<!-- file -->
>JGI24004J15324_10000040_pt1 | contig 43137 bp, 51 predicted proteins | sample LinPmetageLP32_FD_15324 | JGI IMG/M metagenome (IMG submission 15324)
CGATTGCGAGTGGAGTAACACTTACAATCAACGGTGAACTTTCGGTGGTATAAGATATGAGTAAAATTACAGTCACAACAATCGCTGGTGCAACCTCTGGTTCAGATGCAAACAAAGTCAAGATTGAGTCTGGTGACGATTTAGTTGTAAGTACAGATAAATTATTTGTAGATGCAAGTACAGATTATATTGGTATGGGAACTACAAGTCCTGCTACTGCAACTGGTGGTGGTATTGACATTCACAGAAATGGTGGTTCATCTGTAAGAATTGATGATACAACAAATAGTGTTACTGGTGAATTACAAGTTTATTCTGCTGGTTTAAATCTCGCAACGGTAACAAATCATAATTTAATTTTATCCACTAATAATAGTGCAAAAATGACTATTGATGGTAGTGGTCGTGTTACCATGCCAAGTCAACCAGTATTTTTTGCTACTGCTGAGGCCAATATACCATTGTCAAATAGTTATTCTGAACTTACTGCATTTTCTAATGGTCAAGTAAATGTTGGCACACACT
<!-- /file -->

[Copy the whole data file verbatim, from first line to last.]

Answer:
>JGI24004J15324_10000040_pt1 | contig 43137 bp, 51 predicted proteins | sample LinPmetageLP32_FD_15324 | JGI IMG/M metagenome (IMG submission 15324)
CGATTGCGAGTGGAGTAACACTTACAATCAACGGTGAACTTTCGGTGGTATAAGATATGAGTAAAATTACAGTCACAACAATCGCTGGTGCAACCTCTGGTTCAGATGCAAACAAAGTCAAGATTGAGTCTGGTGACGATTTAGTTGTAAGTACAGATAAATTATTTGTAGATGCAAGTACAGATTATATTGGTATGGGAACTACAAGTCCTGCTACTGCAACTGGTGGTGGTATTGACATTCACAGAAATGGTGGTTCATCTGTAAGAATTGATGATACAACAAATAGTGTTACTGGTGAATTACAAGTTTATTCTGCTGGTTTAAATCTCGCAACGGTAACAAATCATAATTTAATTTTATCCACTAATAATAGTGCAAAAATGACTATTGATGGTAGTGGTCGTGTTACCATGCCAAGTCAACCAGTATTTTTTGCTACTGCTGAGGCCAATATACCATTGTCAAATAGTTATTCTGAACTTACTGCATTTTCTAATGGTCAAGTAAATGTTGGCACACACT